Wanderlust

Wanderlust

Movie review by Greg Carlson

Comic journeys in which out-of-touch yuppies follow their bliss are many in number, and often trace their roots to Hy Averback’s 1968 “I Love You, Alice B. Toklas!,” a groovy Peter Sellers vehicle penned by Paul Mazursky and Larry Tucker in which an uptight lawyer falls under the spell of a prototype Manic Pixie Dream Girl. In “Wanderlust,” David Wain and Ken Marino update the rough contours of the scenario as a commentary on the current economic climate’s anti-corporate occupation attitude. Unlike Sellers’ soon-to-be-wed square, Paul Rudd’s character is already married, but both “Toklas” and “Wanderlust” play with the fantasies of free love before reinforcing the values of commitment and the middle path.

Rudd and Jennifer Aniston are George and Linda, a couple unable to make the payments on their West Village “microloft” when HBO passes on Linda’s foul penguins with testicular cancer doc and George gets the boot from his suit and tie operation. Accepting defeat, the protagonists pack their bags and head for the humiliation of the Atlanta McMansion owned by George’s portable toilet mogul brother Rick (co-writer Ken Marino), a brilliantly coarse jackass. Unable to cope with Rick’s alpha male autocracy, George and Linda decide to return to the Elysium Bed and Breakfast where they stayed en route to Rick’s monstrosity.

The dwellers at Elysium, an “intentional community” that operates like the halcyon ideal of a world where Charles Manson never happened, happily share everything from chores to possessions to each other’s bodies, and “Wanderlust” makes hay with George’s discomfort when his car is abused and his personal privacy invaded (the end credit outtakes from the toilet scene featuring Jordan Peele are hysterical). Malin Akerman’s cheerfully sunny sexual availability (“Think about being inside me”) pushes George to the limit of self-control. When Linda insists that George take advantage of Eva’s offer, his mirror monologue as he practices painfully awkward seduction talk develops into a tour de force display of fearless humiliation. Rudd deserves some kind of award for it.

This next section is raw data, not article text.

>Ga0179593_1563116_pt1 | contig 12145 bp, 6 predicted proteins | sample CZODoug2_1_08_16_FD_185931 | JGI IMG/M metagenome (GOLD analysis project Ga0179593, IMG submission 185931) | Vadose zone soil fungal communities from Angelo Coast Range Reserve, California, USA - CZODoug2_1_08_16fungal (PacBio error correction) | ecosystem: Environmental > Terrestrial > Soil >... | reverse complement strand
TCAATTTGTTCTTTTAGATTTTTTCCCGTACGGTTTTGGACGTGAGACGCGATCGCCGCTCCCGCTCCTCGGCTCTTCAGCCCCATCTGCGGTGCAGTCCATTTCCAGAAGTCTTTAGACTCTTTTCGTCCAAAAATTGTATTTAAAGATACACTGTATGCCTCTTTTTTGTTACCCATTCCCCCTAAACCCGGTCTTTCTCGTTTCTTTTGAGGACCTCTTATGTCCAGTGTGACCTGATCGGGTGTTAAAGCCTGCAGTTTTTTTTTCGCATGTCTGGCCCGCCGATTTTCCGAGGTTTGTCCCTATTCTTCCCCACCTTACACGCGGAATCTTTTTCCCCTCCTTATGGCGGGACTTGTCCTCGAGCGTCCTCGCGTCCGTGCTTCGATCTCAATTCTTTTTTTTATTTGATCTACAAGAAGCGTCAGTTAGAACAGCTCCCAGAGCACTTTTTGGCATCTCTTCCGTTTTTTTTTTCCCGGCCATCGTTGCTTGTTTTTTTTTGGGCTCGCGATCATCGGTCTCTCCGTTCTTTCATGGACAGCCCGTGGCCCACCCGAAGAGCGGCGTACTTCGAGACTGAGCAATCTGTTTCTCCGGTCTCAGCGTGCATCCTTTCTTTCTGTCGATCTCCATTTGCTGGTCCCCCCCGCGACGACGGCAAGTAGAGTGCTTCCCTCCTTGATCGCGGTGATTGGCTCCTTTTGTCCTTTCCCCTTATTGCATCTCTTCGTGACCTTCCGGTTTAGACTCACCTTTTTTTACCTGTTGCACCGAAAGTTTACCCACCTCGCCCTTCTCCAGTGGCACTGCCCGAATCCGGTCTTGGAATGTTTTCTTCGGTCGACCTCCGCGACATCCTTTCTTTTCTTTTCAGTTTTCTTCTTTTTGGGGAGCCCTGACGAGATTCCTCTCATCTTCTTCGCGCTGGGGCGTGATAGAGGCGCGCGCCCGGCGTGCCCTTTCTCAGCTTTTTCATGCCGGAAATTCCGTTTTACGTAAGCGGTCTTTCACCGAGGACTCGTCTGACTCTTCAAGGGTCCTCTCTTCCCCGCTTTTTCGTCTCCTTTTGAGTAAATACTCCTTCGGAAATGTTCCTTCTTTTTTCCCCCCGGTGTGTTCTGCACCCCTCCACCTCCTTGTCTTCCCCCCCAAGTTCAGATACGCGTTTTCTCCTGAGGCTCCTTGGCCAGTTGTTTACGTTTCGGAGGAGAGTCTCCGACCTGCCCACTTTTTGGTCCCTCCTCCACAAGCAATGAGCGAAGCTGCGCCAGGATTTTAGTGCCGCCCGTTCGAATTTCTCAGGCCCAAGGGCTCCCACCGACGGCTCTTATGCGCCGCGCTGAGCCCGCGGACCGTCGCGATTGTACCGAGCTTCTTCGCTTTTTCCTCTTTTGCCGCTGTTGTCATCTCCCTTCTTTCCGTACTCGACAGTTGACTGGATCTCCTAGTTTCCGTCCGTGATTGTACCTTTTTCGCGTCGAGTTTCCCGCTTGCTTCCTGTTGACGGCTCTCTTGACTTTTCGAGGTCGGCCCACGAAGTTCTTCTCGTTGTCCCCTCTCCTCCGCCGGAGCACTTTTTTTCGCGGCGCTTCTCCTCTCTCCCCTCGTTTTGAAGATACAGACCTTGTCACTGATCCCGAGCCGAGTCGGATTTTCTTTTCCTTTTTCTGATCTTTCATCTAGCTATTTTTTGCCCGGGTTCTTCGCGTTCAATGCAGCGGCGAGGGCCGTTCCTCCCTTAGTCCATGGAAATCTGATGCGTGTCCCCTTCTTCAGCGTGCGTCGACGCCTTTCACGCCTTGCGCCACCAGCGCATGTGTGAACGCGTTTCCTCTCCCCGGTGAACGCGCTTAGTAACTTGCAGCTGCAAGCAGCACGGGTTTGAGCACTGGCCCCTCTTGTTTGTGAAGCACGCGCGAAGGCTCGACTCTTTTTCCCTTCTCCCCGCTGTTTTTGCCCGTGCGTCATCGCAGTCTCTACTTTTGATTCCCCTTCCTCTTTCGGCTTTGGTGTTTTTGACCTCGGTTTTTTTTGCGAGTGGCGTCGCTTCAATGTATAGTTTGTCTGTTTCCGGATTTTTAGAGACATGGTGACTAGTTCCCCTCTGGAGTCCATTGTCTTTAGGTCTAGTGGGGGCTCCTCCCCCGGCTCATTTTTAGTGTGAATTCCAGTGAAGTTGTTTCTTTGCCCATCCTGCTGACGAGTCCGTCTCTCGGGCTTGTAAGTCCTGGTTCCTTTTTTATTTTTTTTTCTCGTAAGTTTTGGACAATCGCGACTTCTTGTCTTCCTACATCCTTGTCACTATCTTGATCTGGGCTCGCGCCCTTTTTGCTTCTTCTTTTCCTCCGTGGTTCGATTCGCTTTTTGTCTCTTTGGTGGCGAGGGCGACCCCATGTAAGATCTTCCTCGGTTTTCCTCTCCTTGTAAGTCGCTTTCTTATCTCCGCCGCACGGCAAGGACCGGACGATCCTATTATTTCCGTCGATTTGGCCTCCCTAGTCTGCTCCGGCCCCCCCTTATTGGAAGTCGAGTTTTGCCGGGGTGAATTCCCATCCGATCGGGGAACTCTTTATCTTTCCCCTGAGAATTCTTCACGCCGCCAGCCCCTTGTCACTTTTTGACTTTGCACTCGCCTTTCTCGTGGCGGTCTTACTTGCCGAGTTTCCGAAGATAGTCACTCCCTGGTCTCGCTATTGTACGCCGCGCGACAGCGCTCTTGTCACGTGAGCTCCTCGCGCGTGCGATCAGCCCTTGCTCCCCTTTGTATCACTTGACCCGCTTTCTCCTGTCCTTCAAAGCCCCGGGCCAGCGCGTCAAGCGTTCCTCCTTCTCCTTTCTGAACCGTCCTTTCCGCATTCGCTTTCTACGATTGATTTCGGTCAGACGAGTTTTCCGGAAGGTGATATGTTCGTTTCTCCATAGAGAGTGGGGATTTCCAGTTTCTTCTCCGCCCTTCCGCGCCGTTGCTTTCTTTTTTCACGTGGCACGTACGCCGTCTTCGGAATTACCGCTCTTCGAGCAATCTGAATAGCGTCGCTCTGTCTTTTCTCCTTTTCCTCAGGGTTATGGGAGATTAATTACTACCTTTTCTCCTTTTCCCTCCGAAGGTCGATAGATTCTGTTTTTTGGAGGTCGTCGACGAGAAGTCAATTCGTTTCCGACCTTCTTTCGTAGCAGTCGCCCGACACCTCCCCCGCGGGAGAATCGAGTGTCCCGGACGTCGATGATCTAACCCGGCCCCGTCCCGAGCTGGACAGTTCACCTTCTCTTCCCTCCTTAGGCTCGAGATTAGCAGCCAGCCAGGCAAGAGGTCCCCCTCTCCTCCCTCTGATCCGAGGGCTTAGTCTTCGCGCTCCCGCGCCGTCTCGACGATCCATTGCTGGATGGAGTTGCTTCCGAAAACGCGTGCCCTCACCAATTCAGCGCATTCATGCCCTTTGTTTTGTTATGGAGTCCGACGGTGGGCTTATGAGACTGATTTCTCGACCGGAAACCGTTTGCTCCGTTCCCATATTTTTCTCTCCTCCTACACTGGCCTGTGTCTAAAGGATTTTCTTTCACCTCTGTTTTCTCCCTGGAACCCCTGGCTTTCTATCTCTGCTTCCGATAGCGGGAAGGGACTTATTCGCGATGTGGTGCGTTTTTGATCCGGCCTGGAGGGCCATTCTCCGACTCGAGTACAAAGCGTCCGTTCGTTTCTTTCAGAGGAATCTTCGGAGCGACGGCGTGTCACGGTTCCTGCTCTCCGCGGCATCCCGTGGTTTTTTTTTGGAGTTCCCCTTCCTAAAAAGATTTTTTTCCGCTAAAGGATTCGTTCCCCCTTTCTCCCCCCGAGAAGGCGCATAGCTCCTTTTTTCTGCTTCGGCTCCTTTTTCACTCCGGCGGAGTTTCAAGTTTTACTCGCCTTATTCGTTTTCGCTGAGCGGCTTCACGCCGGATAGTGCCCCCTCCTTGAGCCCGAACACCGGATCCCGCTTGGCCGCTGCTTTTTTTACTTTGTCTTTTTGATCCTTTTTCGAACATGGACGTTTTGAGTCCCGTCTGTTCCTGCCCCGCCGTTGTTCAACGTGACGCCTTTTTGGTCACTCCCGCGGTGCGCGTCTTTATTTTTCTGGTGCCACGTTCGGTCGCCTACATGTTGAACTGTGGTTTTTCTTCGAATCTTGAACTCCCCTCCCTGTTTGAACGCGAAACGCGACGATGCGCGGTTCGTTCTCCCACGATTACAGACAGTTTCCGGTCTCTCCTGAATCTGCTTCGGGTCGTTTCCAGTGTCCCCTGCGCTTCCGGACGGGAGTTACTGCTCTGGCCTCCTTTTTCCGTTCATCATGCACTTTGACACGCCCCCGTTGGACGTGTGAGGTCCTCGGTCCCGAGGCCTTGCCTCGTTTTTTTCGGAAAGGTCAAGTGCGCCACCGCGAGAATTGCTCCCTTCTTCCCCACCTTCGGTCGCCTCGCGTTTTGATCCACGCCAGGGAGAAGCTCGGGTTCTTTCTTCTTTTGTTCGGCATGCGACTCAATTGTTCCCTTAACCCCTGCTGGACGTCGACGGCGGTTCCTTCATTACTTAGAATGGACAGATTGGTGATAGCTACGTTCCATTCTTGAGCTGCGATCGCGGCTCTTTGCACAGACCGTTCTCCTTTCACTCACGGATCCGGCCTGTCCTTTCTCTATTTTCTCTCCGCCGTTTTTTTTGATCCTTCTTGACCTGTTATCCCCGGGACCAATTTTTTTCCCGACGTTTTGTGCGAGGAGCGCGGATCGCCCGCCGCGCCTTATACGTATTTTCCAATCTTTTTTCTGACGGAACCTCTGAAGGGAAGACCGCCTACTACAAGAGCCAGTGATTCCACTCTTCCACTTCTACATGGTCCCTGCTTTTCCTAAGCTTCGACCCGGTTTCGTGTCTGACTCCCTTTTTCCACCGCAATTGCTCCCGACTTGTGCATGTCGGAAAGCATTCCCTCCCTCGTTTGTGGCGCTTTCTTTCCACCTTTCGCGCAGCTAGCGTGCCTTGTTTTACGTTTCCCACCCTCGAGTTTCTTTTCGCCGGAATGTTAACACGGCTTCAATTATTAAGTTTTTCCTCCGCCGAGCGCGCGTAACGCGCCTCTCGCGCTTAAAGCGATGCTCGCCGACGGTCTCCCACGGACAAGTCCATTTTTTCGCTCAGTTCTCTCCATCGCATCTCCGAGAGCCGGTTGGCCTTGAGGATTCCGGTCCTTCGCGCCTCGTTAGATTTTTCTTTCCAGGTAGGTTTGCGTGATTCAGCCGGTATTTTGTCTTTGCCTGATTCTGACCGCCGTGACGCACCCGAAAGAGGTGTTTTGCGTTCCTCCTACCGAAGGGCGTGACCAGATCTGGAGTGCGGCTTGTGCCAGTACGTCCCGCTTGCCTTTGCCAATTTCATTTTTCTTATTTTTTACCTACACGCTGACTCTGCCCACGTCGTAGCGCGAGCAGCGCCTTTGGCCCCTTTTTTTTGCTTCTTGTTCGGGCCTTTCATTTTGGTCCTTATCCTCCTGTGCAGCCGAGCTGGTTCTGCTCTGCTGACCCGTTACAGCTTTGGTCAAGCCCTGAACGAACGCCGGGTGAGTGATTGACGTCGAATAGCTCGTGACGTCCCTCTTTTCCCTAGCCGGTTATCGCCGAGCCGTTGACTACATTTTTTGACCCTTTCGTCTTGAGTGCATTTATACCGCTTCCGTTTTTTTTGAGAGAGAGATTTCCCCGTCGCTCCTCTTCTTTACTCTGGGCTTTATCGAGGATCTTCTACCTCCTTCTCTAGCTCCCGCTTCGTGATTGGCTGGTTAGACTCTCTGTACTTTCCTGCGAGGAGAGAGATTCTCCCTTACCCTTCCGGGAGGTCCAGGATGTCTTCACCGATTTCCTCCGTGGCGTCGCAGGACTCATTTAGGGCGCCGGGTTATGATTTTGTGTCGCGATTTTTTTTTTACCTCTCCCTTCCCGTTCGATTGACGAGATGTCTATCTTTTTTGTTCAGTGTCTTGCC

Wain’s accomplished supporting cast includes veteran Alan Alda as the aging commune founder, Joe Lo Truglio (who appeared at the Fargo Film Festival in “High Road” and live on stage during the closing night improvisation show “Celebrity”) as a nudist winemaker/aspiring writer whose earnest dreams of success are as outsize as his manhood, and Justin Theroux in what may be his best screen work to date. Theroux’s confident, patronizing alpha act is perfect, and a goofy scene in which he scorches Rudd’s hopeless acoustic guitar attempt on the Spin Doctors’ “Two Princes” in a music circle is one of many funny sketches in which he excels.

Accompanying tropes of the genre provide fodder for gags, with the “intoxication ensues” device a centerpiece echoing the memorable pot brownie feast that sends Sellers into psychedelic overdrive. Aniston tripping her ass off doesn’t quite measure up to the “Toklas” standard, but Wain fools around with some loopy visual effects that approximate what the character sees in her altered state. Generally, Aniston is outpaced by the improvisational veterans surrounding her (the Wain-Michael Ian Black-Michael Showalter triumvirate appear in a terrific cameo), but “Wanderlust” affably suggests that we still might be able to find a few more laughs sending up the era that the film’s target audience never experienced firsthand.

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